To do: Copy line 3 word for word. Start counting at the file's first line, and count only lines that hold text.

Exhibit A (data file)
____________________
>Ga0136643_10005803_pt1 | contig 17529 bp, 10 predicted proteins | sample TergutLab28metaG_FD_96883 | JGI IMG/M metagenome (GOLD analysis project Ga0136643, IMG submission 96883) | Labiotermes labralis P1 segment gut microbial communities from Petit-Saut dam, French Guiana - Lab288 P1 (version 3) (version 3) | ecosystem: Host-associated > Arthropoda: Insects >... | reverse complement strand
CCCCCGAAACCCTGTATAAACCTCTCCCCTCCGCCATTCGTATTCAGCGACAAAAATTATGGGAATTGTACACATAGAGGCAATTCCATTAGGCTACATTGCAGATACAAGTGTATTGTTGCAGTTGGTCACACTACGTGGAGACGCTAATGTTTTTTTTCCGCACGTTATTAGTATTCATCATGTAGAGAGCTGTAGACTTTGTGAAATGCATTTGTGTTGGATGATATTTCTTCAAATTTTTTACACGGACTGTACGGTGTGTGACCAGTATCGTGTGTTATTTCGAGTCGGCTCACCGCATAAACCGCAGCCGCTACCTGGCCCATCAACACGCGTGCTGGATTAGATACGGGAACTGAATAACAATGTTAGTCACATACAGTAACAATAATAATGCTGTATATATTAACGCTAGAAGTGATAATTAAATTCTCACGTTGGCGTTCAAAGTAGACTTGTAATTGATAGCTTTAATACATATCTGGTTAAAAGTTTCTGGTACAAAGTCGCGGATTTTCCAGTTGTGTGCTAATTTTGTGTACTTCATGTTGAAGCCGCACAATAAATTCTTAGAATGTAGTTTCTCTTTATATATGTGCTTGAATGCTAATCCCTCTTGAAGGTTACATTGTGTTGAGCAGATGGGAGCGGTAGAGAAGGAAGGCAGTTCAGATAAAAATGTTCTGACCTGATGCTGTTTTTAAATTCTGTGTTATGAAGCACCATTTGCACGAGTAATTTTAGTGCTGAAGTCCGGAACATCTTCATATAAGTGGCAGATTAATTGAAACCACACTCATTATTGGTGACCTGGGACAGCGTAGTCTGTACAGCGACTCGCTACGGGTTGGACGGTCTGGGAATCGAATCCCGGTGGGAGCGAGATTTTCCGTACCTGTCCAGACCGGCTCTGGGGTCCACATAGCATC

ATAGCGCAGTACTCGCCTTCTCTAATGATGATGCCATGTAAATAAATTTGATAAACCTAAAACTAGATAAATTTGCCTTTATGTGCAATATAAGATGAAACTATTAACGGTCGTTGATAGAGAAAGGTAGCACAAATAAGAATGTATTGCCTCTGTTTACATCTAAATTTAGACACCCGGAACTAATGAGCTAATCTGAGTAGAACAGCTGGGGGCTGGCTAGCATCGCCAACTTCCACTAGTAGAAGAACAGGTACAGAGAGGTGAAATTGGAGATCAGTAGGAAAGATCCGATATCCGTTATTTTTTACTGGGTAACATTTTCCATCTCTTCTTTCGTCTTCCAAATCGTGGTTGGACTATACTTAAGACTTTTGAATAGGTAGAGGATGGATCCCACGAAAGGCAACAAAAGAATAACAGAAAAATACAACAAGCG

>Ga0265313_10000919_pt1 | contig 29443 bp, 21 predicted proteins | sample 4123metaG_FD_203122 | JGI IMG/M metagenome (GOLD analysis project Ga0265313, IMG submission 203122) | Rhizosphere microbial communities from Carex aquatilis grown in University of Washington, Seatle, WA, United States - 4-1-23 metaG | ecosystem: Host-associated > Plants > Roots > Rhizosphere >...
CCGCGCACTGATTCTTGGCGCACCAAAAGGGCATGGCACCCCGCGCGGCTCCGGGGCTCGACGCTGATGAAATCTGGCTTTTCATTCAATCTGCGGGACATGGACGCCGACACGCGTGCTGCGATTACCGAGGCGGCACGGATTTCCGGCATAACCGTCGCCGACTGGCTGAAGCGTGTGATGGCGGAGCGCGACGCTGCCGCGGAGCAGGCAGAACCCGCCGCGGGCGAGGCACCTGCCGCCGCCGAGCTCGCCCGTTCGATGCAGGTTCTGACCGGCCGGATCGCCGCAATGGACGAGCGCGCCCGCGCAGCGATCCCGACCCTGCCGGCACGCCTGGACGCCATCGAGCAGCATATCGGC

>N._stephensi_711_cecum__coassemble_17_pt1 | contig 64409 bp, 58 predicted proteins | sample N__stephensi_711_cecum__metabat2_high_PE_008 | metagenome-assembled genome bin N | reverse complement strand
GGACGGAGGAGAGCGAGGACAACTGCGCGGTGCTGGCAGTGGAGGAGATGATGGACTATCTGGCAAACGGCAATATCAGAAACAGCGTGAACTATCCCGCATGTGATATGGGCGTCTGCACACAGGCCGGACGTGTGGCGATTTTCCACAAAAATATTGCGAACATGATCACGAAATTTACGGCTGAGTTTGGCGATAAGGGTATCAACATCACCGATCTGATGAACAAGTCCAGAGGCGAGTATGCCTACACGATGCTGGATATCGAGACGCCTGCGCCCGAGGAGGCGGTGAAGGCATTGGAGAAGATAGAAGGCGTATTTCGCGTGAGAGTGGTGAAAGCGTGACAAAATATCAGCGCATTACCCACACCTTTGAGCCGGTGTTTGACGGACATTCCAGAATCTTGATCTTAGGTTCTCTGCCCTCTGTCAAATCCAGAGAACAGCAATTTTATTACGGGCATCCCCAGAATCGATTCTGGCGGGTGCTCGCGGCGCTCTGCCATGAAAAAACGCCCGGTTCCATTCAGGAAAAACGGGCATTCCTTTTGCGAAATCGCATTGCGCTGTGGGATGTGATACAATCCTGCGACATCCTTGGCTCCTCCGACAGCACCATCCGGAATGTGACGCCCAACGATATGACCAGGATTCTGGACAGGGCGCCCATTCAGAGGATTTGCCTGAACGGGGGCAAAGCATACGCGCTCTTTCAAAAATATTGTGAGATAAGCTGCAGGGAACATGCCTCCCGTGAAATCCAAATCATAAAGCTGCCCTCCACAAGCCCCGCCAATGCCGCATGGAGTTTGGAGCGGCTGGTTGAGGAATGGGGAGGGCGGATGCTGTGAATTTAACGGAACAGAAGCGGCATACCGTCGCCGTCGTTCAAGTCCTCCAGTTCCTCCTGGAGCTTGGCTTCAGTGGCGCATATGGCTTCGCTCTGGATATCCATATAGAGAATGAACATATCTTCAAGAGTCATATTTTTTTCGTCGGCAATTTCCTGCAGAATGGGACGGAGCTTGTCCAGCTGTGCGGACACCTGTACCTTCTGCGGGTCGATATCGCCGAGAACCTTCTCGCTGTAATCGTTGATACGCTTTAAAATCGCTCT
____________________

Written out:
ATAGCGCAGTACTCGCCTTCTCTAATGATGATGCCATGTAAATAAATTTGATAAACCTAAAACTAGATAAATTTGCCTTTATGTGCAATATAAGATGAAACTATTAACGGTCGTTGATAGAGAAAGGTAGCACAAATAAGAATGTATTGCCTCTGTTTACATCTAAATTTAGACACCCGGAACTAATGAGCTAATCTGAGTAGAACAGCTGGGGGCTGGCTAGCATCGCCAACTTCCACTAGTAGAAGAACAGGTACAGAGAGGTGAAATTGGAGATCAGTAGGAAAGATCCGATATCCGTTATTTTTTACTGGGTAACATTTTCCATCTCTTCTTTCGTCTTCCAAATCGTGGTTGGACTATACTTAAGACTTTTGAATAGGTAGAGGATGGATCCCACGAAAGGCAACAAAAGAATAACAGAAAAATACAACAAGCG